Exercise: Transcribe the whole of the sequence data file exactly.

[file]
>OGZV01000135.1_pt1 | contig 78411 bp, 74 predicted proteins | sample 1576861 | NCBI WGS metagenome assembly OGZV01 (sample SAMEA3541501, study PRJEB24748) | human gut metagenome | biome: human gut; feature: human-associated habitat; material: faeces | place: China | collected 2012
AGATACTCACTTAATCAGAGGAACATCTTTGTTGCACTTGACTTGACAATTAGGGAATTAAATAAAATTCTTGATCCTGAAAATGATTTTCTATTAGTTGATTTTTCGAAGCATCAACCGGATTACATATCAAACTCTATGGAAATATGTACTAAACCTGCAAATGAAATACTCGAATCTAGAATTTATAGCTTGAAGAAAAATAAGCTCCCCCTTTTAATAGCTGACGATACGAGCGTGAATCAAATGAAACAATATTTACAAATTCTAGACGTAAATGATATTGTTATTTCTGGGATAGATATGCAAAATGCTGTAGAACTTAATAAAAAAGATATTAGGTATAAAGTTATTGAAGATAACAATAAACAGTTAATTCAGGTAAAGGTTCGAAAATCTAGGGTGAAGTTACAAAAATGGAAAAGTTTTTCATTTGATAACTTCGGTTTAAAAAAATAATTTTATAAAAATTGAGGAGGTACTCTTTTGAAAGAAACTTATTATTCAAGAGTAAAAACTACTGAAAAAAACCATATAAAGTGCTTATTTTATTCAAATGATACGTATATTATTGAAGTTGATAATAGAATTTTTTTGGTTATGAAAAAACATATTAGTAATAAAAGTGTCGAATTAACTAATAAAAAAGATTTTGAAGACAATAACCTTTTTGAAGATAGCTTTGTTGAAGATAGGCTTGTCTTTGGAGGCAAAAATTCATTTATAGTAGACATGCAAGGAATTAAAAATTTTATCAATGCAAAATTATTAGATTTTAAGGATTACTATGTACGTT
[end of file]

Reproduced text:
>OGZV01000135.1_pt1 | contig 78411 bp, 74 predicted proteins | sample 1576861 | NCBI WGS metagenome assembly OGZV01 (sample SAMEA3541501, study PRJEB24748) | human gut metagenome | biome: human gut; feature: human-associated habitat; material: faeces | place: China | collected 2012
AGATACTCACTTAATCAGAGGAACATCTTTGTTGCACTTGACTTGACAATTAGGGAATTAAATAAAATTCTTGATCCTGAAAATGATTTTCTATTAGTTGATTTTTCGAAGCATCAACCGGATTACATATCAAACTCTATGGAAATATGTACTAAACCTGCAAATGAAATACTCGAATCTAGAATTTATAGCTTGAAGAAAAATAAGCTCCCCCTTTTAATAGCTGACGATACGAGCGTGAATCAAATGAAACAATATTTACAAATTCTAGACGTAAATGATATTGTTATTTCTGGGATAGATATGCAAAATGCTGTAGAACTTAATAAAAAAGATATTAGGTATAAAGTTATTGAAGATAACAATAAACAGTTAATTCAGGTAAAGGTTCGAAAATCTAGGGTGAAGTTACAAAAATGGAAAAGTTTTTCATTTGATAACTTCGGTTTAAAAAAATAATTTTATAAAAATTGAGGAGGTACTCTTTTGAAAGAAACTTATTATTCAAGAGTAAAAACTACTGAAAAAAACCATATAAAGTGCTTATTTTATTCAAATGATACGTATATTATTGAAGTTGATAATAGAATTTTTTTGGTTATGAAAAAACATATTAGTAATAAAAGTGTCGAATTAACTAATAAAAAAGATTTTGAAGACAATAACCTTTTTGAAGATAGCTTTGTTGAAGATAGGCTTGTCTTTGGAGGCAAAAATTCATTTATAGTAGACATGCAAGGAATTAAAAATTTTATCAATGCAAAATTATTAGATTTTAAGGATTACTATGTACGTT